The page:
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In Brief: The Health Insurance Portability and Accountability Act Privacy Rule and Patient Access to Medical Records

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This Issue Brief summarizes a PPI Issue Paper titled, “The Health Insurance Portability Act Privacy Rule and Patient Access to Medical Records” (#2006-03). The study was commissioned from the Health Privacy Project, a non-profit organization dedicated to ensuring health privacy to improve health care access on quality. The authors of the study are Beth Tossell, Emily Stuart, and Janlori Goldman.

The right to access information about oneself is essential to privacy. Access to medical records can play a vital role in motivating consumers to become more active, informed agents in the delivery of health care services. Until recently, patients had no federal right to see and copy their own medical records. The 1996 Health Insurance Portability and Accountability Act (HIPAA) changed that situtation by instructing the Secretary of the Department of Health and Human Services (DHHS) to issue the HIPAA Privacy Rule in the event Congress failed to act within two years. As a result of congressional inaction, DHHS promulgated the Privacy Rule, which grants people new federal medical privacy rights, including the right to see and copy their own medical records.

 

 

Findings: Patient Access to Medical Records—Current Law and Practice

The Privacy Rule gives consumers the right to access, inspect, and request amendments to their medical records held by certain health care organizations, notably health care providers and plans. The Privacy Rule establishes procedures for gaining access to personal health information, including limits on both the number of days a provider has to respond to a request and the fees that may be charged. In some circumstances, covered entities do have the right to deny access, although individuals also have the right to request a review of that denial. The Privacy Rule also gives patients the right to request that an amendment be added to the medical record. The Privacy Rule grants a health care consumer the right to know how his or her medical information has been disclosed outside the core health care arena.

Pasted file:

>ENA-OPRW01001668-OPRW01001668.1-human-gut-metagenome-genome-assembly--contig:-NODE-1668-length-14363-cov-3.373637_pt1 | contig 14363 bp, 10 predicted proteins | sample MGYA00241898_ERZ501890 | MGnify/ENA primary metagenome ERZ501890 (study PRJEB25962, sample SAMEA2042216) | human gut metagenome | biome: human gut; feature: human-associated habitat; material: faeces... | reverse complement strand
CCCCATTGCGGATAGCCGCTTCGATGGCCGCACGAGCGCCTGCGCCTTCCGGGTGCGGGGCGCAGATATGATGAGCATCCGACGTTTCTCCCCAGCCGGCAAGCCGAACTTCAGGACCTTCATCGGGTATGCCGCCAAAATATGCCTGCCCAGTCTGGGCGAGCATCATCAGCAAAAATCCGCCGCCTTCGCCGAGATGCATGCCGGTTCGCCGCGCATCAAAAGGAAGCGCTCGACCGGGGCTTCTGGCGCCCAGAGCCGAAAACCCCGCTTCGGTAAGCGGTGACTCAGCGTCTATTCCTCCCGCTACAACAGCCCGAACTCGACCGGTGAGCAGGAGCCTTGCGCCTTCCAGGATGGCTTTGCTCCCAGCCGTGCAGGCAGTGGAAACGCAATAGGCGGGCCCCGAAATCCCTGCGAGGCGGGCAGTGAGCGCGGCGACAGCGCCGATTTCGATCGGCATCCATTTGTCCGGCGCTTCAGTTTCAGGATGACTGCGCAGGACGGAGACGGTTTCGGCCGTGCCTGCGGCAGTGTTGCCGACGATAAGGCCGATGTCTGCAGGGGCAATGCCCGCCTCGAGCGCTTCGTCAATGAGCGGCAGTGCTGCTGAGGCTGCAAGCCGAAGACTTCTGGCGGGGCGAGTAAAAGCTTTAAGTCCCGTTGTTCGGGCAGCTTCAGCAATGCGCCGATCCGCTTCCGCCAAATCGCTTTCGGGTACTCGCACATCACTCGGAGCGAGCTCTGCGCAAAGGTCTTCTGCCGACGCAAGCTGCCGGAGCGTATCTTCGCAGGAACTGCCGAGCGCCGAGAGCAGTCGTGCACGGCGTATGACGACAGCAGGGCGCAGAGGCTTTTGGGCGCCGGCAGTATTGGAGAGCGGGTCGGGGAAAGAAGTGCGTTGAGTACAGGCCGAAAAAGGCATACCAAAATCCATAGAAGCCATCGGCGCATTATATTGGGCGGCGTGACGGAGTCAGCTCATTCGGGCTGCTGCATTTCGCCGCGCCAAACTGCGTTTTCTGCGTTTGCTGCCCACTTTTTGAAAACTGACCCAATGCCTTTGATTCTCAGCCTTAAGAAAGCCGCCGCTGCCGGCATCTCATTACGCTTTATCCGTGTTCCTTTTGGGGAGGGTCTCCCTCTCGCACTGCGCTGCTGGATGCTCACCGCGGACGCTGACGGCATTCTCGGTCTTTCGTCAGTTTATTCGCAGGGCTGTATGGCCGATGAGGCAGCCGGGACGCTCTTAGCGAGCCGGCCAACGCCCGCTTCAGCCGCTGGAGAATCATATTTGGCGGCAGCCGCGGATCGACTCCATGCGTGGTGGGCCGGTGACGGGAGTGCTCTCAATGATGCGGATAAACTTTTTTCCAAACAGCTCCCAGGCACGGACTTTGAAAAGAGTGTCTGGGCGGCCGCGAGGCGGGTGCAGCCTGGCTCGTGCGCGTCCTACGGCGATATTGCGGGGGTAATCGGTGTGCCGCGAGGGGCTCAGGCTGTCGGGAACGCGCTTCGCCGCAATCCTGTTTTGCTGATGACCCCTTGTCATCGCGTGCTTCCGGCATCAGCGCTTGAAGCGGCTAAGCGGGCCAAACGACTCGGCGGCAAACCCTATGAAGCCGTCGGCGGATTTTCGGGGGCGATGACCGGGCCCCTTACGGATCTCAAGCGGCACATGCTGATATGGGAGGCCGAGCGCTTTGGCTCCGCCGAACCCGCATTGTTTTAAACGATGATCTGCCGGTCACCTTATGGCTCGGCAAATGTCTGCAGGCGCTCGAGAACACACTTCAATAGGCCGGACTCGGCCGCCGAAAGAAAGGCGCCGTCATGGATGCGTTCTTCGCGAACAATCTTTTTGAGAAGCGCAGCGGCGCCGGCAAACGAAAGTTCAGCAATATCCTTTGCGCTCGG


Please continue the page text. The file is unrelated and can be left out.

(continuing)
While the Privacy Rule grants Americans important rights, translating a legal right into practice can be difficult. Some surveys have shown a reluctance on the part of physicians to give patients access to their own records, often because they found it costly and time-consuming. Furthermore, the lack of any significant public education effort designed to inform consumers about their rights has had a damaging impact on the strength of the law.

In addtion, although the Privacy Rule does not specify a format in which patients must request access to their records, some providers mistakenly insist that patients use the authorization form that the law requires for disclosures to others, such as to employers, who are otherwise prohibited from receiving protected health information from covered entities.

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